However, abolishing male guardianship over women is the most urgent demand, followed by releasing women from prisons, setting an age of majority for women on penalties as well as on rights and granting nationality to children from Saudi mothers and foreign fathers.

We gained our freedom of movement, but it is partially restricted by the guardianship. Women need their male guardian’s consent to travel and get a scholarship. Sometimes women marry anyone to get scholarship and be able to travel abroad.

2017 was the best year for Saudi women reform wise, are you hoping that much more will be done soon or the work will be carried on with those changes.

I do not have a say in those changes, but activists keep pushing for changes as much as they can. We do not have advisory roles to the government, but I use my pen to express my views in the newspapers and let our voice be heard. Those reforms need to be institutionalized. Women got the right to drive, but their male guardians can ban them from driving. There is a need for developing an anti-harassment bill that is currently in the works.

How do politics and culture in Saudi Arabia and the Gulf affect womens’ lives?

There was a time when those in authority dealt with women as their chinaware, to be taken out and shown to guests. Mohamed bin Salman is trying to improve the image of Saudi Arabia abroad not by showing off the set of his chinaware but through making real reforms that will benefit the women of Saudi Arabia. 

We have cultural issues that impact women’s lives negatively and are reflected in laws. Women who do not return home for any reason are considered criminals. Some of them are escaping domestic violence from their families.

There is also the practice of divorce of descent 3 , which is a practice from the pre -Islamic era which was abolished by prophet Mohammed who blessed the marriage of his cousin to a previously enslaved man (Maowla). Recently the court divorced a couple who did not want to be separated and had a daughter together after two years of marriage because their families discovered that the man had lied about his descent. This is sad and unfair.

Would those reforms impact on womens’ status in other Gulf countries?

Those reforms are going to impact women in other Gulf countries for sure. Women in the Emirates are already demanding the abolition of male guardianship. A blogger in Kuwait said that the Saudi guardianship campaign made them rethink the things that they have taken for granted and their perceived position as having more rights than Saudi women. The impact of those reforms will be extended to all women in Muslim countries, especially when addressing issues of Islamic reform.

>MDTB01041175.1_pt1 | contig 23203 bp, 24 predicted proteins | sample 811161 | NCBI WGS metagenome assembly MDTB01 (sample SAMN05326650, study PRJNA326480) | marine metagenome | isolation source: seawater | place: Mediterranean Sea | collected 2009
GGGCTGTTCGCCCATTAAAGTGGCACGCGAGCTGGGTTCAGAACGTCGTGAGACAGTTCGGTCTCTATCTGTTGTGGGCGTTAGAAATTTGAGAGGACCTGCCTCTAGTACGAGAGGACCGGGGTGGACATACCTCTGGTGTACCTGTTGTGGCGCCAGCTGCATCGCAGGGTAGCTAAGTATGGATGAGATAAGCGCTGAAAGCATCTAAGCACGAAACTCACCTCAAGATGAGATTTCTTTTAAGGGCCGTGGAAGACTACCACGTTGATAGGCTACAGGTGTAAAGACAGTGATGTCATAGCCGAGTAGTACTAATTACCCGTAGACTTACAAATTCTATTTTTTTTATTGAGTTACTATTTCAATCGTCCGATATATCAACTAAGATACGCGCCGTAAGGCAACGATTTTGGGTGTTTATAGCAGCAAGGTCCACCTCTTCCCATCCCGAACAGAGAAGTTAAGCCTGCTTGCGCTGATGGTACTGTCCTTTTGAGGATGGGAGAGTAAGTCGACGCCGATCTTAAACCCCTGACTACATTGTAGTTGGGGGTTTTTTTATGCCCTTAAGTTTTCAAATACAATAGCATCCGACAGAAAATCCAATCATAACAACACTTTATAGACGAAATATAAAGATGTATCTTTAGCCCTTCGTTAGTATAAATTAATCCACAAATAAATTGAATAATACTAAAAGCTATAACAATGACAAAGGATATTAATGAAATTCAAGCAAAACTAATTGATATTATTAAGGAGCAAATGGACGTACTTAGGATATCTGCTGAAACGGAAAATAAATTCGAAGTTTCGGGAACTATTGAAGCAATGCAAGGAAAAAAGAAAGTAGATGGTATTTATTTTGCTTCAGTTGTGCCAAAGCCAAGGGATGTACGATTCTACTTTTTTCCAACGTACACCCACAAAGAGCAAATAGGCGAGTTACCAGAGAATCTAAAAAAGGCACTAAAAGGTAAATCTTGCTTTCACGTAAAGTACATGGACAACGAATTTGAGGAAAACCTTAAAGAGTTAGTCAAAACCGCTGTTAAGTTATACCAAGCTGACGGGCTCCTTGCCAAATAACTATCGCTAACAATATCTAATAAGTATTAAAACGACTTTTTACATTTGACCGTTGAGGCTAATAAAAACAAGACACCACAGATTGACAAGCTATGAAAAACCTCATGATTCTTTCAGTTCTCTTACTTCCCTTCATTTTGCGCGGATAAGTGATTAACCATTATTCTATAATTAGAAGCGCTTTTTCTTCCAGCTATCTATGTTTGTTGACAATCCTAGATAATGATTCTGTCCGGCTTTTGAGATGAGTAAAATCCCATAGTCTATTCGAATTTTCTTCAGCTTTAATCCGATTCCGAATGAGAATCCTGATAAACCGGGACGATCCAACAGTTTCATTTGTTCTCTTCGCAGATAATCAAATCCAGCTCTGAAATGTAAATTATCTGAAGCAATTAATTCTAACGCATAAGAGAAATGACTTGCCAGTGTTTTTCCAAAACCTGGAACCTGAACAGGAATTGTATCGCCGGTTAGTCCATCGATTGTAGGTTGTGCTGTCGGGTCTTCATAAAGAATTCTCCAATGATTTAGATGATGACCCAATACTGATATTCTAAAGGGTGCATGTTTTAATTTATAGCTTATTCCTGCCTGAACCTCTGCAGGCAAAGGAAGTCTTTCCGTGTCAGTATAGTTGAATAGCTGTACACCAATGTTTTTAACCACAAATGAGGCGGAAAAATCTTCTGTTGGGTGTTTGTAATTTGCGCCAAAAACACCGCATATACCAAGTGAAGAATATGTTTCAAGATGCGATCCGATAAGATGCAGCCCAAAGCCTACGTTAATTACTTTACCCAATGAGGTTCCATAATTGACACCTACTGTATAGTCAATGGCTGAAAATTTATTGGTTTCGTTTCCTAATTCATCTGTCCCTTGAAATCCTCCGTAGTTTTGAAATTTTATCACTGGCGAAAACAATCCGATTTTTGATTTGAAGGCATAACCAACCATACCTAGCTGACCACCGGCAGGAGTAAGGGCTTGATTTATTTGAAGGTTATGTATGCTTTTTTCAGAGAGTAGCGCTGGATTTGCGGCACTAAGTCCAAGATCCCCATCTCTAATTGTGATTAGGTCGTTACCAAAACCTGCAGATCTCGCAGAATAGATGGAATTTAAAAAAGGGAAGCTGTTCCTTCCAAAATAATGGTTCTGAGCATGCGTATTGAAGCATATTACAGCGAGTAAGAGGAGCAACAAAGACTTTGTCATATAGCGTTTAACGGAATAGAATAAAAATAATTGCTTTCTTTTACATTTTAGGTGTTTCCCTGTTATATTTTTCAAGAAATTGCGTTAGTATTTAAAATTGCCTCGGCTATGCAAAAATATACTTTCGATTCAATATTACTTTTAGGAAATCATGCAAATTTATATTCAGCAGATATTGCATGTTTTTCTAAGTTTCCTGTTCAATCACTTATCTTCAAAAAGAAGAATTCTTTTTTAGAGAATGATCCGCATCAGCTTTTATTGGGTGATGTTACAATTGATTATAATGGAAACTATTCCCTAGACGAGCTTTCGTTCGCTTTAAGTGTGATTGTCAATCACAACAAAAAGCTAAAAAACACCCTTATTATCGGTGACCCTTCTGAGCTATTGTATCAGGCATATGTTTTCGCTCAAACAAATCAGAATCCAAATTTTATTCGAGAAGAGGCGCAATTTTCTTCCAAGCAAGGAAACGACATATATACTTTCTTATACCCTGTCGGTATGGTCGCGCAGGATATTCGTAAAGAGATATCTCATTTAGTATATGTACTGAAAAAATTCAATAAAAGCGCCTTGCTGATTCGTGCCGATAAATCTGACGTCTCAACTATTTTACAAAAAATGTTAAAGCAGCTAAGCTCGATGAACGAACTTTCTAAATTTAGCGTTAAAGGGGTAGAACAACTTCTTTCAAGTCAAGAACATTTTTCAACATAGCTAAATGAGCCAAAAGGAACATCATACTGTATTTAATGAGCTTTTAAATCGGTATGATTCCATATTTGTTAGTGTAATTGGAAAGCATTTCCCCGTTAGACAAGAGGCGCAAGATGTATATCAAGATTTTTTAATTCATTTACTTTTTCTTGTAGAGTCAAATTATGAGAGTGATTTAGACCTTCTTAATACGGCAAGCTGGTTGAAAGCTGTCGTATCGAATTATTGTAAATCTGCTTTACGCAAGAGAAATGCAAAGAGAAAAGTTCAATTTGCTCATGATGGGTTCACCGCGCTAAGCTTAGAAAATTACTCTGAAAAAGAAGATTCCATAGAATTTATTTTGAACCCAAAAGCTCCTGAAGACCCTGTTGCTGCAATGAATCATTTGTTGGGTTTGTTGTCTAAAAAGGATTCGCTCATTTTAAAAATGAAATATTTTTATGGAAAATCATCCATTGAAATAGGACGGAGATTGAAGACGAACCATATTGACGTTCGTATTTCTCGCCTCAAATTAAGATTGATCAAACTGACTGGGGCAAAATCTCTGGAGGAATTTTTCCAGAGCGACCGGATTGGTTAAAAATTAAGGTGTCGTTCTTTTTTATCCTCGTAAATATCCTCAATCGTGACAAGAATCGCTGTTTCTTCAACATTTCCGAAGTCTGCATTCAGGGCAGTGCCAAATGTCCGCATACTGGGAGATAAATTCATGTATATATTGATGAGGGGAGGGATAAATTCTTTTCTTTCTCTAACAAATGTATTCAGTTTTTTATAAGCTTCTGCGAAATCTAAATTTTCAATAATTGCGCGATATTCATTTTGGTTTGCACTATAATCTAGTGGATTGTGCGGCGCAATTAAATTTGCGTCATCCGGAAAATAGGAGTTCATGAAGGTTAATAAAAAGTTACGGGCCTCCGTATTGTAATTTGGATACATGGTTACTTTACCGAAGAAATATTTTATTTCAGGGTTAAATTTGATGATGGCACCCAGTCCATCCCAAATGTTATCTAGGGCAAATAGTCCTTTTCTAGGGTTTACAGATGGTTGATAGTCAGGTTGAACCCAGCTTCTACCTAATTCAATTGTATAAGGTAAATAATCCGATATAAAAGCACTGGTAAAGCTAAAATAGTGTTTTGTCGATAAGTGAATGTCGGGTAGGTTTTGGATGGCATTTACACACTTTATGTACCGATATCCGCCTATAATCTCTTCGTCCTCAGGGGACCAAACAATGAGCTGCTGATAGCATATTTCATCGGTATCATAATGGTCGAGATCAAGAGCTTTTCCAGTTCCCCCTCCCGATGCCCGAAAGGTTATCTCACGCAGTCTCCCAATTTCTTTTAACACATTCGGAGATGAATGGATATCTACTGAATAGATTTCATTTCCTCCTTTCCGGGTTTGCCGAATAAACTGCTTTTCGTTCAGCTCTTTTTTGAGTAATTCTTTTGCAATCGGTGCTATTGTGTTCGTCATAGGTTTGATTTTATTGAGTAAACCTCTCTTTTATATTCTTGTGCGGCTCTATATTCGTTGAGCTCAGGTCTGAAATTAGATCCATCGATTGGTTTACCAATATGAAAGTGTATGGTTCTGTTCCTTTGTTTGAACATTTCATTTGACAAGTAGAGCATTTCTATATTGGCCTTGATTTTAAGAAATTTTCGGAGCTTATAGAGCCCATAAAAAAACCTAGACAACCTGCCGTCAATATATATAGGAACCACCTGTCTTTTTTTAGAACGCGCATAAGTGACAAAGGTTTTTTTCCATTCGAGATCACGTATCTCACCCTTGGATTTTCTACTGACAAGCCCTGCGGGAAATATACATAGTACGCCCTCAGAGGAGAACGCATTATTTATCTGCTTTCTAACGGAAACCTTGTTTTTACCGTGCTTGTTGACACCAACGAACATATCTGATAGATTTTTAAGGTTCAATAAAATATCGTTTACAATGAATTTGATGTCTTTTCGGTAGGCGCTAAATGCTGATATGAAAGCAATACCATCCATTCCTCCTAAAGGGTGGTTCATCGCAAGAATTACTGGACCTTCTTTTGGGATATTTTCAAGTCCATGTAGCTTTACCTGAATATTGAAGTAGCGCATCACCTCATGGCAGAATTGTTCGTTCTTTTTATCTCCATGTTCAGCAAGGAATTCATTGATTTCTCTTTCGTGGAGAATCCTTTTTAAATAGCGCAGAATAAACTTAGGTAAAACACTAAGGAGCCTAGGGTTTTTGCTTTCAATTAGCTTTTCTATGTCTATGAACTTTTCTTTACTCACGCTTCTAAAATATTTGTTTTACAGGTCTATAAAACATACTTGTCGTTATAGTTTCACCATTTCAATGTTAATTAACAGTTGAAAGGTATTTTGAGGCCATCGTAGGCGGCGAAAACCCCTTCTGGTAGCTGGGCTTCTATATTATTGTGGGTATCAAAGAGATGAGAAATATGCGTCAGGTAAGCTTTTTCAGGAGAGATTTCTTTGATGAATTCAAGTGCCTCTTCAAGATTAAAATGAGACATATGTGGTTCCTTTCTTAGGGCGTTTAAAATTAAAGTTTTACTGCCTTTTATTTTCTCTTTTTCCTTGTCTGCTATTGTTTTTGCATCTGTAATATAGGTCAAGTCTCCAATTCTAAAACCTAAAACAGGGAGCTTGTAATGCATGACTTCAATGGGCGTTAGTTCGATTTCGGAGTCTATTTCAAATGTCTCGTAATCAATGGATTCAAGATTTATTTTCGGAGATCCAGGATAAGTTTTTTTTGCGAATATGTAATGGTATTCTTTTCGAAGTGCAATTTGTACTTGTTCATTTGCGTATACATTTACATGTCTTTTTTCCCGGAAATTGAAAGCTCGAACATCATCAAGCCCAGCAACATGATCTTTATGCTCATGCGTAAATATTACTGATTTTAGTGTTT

You are famous for your Hijazi dresses, could you please tell me about them?

This outfit was worn by urban women in Hijaz cities such as Mecca, Jeddah, Altaif, Almadina, Yunbou until the 1950’s. My grandmother used to wear it. After that era, women started to wear modern western clothes.

I started to wear it in 1983 in Al Riyadh on pretty much a daily basis at university, formal events, conferences. I would never be spotted in a public event not wearing it. That was a time when I was young and searching for my own identity, not a Western identity. I sometimes wear western casual clothes but not in the presence of foreign nationals. I also wanted to give publicity to the Hijazi identity and culture in contrast to the Najdi dominant culture.

In the beginning, I found practical difficulties in putting it on, but my aunt helped me and showed me how to wear it. The headpiece is composed of five scarves or pieces: Almodawara, Almihrama, the braids, the scarves to wrap the braids in. Almodawara is a rare piece. Then there is Alsideiria, which is a crop top with a high neck with two decorating buttons one in the neck and the other in the waist. I got those buttons from my late aunt may her soul rest in peace. It also includes trousers and an outer dress called kurta.

I found my identity in this dress and I encouraged women and girls from Hijaz and Najd to wear their traditional clothes. I wanted us to be freed from the siege of western clothes. Through these outfits, I am sending a message that we have our own costumes and dresses and Westerners are not the ones who invented fashion and clothes. My outfits became part of my personality, I appeared in Saudi television for the first time in 1994 wearing it.